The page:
It has two components
- Distributed Storage ( uses HDFS – Hadoop file system)
Ensures the data is distributed evenly across all the nodes of Hadoop cluster. There is option of replicate data across nodes (redundancy) to provide capabilities to recover from failures.
- Distributed Computing ( uses MR – Map Reduce Paradigm)
Once the data is available on Hadoop cluster. The MR codes ( typically return in Java,C++) is moved to each of the nodes for computation on the data. Map Reduce has two phases mapper and Reducer.
One of the early examples of a distributed computing include SETI@home project, where a group of people volunteered to offer CPU time of their personal computer for research on radio telescope data to find intelligent life outside earth. However this differs from Hadoop MR is in the fact that, data is moved to place where computing takes place in case SETI, while code is moved to the place of data in latter case. Other projects include finding the largest prime numbers, sorting Pet bytess of data in shortest time,etc.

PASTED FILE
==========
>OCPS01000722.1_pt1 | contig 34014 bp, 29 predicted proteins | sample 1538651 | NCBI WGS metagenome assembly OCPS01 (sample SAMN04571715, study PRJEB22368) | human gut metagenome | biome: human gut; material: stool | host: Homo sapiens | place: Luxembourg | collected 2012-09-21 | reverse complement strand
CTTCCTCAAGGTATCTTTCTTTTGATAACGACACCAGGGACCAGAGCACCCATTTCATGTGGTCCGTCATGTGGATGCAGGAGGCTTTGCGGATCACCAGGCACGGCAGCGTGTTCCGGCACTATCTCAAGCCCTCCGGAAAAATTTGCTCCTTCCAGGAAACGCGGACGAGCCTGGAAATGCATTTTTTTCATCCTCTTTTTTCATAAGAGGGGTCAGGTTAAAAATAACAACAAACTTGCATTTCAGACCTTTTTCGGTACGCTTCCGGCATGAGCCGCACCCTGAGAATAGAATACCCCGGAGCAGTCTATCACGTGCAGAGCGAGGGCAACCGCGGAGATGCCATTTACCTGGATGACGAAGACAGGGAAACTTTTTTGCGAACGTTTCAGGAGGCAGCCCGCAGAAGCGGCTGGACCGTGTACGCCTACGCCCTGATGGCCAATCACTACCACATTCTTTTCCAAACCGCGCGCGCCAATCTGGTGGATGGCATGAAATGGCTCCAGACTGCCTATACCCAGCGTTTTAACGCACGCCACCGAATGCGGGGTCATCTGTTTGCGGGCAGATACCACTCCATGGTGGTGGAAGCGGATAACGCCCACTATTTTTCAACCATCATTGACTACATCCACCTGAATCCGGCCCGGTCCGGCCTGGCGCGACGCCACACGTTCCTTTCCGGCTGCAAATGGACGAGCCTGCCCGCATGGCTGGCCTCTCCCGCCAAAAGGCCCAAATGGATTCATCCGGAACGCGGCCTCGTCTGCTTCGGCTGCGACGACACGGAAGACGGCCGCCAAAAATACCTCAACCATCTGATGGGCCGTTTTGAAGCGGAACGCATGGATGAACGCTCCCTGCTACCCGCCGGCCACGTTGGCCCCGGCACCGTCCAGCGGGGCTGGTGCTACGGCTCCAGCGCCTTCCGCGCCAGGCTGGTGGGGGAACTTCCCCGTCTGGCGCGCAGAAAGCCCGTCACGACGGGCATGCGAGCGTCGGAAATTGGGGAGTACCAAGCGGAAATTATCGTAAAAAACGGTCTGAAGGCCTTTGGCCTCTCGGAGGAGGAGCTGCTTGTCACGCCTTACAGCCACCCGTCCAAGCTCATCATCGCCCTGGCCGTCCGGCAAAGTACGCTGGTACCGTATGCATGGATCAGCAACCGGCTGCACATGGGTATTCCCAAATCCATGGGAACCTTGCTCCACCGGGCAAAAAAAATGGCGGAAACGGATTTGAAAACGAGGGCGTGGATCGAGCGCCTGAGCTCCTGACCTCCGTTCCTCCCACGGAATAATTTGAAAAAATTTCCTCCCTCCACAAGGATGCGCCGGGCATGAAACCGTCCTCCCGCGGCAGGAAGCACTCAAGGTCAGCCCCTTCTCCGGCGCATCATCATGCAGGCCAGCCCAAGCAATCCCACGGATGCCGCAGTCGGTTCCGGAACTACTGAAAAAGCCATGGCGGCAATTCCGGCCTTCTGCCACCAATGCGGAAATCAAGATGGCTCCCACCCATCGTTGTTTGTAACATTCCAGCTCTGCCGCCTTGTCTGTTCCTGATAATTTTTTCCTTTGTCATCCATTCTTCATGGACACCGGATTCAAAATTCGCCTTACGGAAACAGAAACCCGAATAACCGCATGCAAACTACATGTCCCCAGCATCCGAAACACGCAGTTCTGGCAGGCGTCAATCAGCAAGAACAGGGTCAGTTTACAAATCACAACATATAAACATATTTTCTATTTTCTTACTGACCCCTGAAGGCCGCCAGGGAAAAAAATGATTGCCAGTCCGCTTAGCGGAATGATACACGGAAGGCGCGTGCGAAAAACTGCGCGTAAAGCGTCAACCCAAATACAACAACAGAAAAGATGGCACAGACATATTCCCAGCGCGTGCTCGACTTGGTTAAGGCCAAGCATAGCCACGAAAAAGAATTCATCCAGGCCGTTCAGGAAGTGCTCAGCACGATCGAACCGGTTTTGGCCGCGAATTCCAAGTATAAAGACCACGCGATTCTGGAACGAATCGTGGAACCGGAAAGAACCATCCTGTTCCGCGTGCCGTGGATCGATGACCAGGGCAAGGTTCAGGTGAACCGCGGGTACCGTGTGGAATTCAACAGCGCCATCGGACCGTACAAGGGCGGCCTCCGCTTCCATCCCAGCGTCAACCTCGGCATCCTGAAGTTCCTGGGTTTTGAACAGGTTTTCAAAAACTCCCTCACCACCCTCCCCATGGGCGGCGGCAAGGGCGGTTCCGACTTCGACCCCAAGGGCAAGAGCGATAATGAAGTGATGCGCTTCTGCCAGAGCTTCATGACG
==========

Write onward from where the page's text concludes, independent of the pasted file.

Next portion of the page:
Applications of Hadoop MR – Big data
Hadoop MR Wrapper applications include
October 13, 2011 Leave a comment
This blog post is about the analysis of implementation of helmet rule in various Indian states and the effect it had on bringing down accidental deaths due to 2 wheelers. Here we are specifically focussing on one particular state, Karnataka.
National Mandatory helmet legislation is included in the Indian Motor Vehicles Act, 1988. However, implementing this law has been left to the individual states. Karnataka gov. enforced mandatory helmet rule for all 2 wheeler riders in the year 2007. Traffic cops started imposing fines to violators of the rule and within no time, good compliance to the rule was observed. Accidental Deaths & Suicides in India publicizes the data about accidental deaths broken down by type of vehicle and by state (from 1967 to 2009). Considering the state of Karnataka, looking at the accidental deaths due to 2 wheelers and plotting the trend we see a clear decline in accidental deaths after 2007, specifically 8% decline in accidental deaths as of 2009. But can we just attribute this drop in accidental deaths to the helmet rule? Let’s explore.